The subject of discounted cash flow valuation can get pretty complicated, but developing a basic understanding of the method is relatively easy. In its simplest terms, the discounted cash flow (DCF) method seeks to determine the current value of a business, based on projections of how much the firm stands to make in the future.
Since the DCF valuation method uses future projections, there is bound to be some element of uncertainty. Despite those limitations, however, the discounted cash flow method is typically the best way to put a fair market value on a financial planning or wealth management firm.
According to the discounted cash flow valuation method, the value of the financial planning or wealth management firm would be equal to the total amount of all the money it would be able to make available to its investors in the future. The discounted part of the DCF valuation analysis comes into play because the future value of that current cash flow will be less than its value today. The erosive impact of inflation means that a dollar of earnings at some future date will be worth less than a dollar earned today. It also includes adjustments for risks that could impact that cash flow based on your firm’s business stability, client stability and market stability.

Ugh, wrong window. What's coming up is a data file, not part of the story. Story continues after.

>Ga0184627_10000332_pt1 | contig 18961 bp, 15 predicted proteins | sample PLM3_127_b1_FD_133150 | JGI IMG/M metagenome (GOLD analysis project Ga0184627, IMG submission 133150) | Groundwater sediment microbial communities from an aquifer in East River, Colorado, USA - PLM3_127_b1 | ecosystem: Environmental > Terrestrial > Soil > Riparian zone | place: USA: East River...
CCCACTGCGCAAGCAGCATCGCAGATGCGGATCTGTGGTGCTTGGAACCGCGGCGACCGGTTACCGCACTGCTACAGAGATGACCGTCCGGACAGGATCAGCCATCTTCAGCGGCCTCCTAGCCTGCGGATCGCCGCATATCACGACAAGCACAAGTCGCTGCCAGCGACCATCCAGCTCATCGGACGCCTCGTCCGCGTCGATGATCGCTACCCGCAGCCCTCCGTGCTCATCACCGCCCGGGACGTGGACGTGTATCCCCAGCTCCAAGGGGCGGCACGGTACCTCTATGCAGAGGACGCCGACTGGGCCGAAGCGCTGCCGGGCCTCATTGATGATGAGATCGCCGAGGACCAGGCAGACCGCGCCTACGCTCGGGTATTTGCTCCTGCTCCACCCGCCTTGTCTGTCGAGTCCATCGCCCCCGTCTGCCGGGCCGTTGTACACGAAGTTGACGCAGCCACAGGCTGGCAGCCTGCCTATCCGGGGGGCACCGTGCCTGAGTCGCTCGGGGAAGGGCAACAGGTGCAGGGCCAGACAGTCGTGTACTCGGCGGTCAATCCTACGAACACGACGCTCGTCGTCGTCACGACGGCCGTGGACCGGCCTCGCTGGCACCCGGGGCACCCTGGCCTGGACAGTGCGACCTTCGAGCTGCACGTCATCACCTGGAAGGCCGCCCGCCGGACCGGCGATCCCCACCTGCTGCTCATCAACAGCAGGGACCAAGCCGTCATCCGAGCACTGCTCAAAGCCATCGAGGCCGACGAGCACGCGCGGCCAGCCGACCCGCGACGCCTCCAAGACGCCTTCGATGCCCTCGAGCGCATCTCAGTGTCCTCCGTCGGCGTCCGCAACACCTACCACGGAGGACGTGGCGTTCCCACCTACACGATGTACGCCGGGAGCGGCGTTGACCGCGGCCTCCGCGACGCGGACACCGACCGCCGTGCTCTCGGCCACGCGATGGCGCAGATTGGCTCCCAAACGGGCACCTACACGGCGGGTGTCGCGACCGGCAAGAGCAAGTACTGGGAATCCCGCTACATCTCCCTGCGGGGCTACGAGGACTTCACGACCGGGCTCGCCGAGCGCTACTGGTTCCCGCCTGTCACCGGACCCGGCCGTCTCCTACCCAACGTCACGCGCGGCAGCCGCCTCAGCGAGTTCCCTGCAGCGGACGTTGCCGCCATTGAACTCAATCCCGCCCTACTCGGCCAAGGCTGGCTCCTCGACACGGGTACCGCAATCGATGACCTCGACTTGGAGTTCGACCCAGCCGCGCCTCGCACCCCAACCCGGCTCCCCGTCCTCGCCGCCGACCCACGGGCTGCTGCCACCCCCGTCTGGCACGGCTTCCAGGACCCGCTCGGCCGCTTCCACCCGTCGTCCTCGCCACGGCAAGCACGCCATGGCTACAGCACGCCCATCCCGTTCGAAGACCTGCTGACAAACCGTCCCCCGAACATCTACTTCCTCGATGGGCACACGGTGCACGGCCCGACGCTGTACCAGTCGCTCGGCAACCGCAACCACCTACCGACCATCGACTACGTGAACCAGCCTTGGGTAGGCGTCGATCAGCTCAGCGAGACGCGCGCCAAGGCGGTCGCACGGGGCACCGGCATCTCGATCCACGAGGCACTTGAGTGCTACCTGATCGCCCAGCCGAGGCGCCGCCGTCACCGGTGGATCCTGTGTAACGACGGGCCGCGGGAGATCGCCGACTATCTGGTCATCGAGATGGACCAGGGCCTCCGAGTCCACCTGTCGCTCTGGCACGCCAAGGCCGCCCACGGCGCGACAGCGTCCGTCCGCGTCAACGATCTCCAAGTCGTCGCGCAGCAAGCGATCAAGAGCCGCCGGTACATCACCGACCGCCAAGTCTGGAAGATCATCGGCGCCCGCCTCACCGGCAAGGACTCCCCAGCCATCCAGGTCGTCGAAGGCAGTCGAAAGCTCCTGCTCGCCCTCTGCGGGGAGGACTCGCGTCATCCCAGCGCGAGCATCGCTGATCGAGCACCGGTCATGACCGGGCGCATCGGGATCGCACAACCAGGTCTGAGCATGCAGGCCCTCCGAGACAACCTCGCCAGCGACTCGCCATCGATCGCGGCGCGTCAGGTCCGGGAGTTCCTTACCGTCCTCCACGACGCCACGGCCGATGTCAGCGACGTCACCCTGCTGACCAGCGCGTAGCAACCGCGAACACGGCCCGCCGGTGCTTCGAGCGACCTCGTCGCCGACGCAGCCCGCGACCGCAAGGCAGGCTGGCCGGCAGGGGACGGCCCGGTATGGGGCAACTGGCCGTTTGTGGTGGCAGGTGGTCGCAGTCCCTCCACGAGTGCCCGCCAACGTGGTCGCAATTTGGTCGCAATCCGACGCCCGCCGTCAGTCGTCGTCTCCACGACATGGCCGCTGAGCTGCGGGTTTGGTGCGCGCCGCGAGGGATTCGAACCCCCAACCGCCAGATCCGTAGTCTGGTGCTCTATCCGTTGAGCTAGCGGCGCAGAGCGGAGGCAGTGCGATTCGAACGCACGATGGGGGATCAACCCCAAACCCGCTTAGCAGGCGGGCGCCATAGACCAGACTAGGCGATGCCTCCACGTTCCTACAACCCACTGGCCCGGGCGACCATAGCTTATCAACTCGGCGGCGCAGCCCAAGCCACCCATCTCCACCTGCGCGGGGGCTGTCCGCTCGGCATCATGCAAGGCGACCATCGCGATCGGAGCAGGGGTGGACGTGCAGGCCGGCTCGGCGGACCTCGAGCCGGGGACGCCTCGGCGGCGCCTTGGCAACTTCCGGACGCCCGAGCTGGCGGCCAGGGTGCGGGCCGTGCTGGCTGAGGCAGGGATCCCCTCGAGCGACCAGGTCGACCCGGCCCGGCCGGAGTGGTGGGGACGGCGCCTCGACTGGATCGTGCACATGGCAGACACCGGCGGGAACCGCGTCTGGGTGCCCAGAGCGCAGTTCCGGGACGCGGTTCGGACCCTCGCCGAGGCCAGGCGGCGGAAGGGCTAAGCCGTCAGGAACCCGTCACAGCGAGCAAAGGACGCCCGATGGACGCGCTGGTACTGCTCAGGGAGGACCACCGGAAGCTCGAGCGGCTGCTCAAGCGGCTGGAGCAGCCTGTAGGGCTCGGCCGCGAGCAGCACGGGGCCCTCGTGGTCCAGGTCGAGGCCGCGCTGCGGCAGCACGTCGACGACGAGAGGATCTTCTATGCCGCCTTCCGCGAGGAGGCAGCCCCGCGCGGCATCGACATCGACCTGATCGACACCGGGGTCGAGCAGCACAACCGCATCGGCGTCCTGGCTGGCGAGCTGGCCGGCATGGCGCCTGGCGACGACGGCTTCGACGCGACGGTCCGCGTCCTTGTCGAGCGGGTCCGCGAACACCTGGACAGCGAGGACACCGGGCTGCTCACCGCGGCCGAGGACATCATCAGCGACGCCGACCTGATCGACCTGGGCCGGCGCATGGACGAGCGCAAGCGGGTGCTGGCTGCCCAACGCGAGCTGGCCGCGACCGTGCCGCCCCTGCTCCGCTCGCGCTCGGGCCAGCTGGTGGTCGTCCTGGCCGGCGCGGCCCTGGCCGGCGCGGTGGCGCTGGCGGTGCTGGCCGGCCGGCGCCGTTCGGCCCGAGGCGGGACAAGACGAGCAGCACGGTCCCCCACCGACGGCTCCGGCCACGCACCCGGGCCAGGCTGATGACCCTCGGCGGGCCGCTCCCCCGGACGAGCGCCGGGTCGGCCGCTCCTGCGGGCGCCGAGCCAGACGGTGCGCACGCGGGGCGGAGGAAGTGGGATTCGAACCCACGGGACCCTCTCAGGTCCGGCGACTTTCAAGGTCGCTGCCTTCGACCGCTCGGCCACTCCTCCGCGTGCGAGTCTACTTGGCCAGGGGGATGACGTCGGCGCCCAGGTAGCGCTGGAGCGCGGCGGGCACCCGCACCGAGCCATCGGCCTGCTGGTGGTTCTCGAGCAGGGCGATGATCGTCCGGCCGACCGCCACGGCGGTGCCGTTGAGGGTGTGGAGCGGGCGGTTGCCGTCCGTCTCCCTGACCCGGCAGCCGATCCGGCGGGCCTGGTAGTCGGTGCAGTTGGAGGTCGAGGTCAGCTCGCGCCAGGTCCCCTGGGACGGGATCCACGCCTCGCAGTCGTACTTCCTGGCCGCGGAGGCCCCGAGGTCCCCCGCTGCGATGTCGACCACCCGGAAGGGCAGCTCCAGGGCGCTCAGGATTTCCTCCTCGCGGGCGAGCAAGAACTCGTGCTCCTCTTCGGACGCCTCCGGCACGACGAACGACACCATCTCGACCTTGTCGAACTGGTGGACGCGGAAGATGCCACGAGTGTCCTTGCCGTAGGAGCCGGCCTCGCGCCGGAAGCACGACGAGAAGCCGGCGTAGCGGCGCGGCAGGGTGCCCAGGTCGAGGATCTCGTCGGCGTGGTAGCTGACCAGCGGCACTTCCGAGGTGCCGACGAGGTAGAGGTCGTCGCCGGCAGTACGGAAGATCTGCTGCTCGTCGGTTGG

Some of the factors that are considered include; AUM, business continuity plans, non-compete agreements with key employees, average client age, mix of revenue sources, relationship with the next generation and future projected growth rates. These factors and others, will impact the attractiveness and value a potential buyer is willing to pay. Having a clear understanding of the gaps today will allow you as the owner to know what you need to do to improve and maximize the value in the future.
The subject of discounted cash flow analysis and valuation can be pretty complicated, and it is easy to get lost in the weeds. That is why it 's nice to have a real-world example that illustrates how the DCF valuation works, and why it is the best way to accurately value a financial planning or wealth management firm.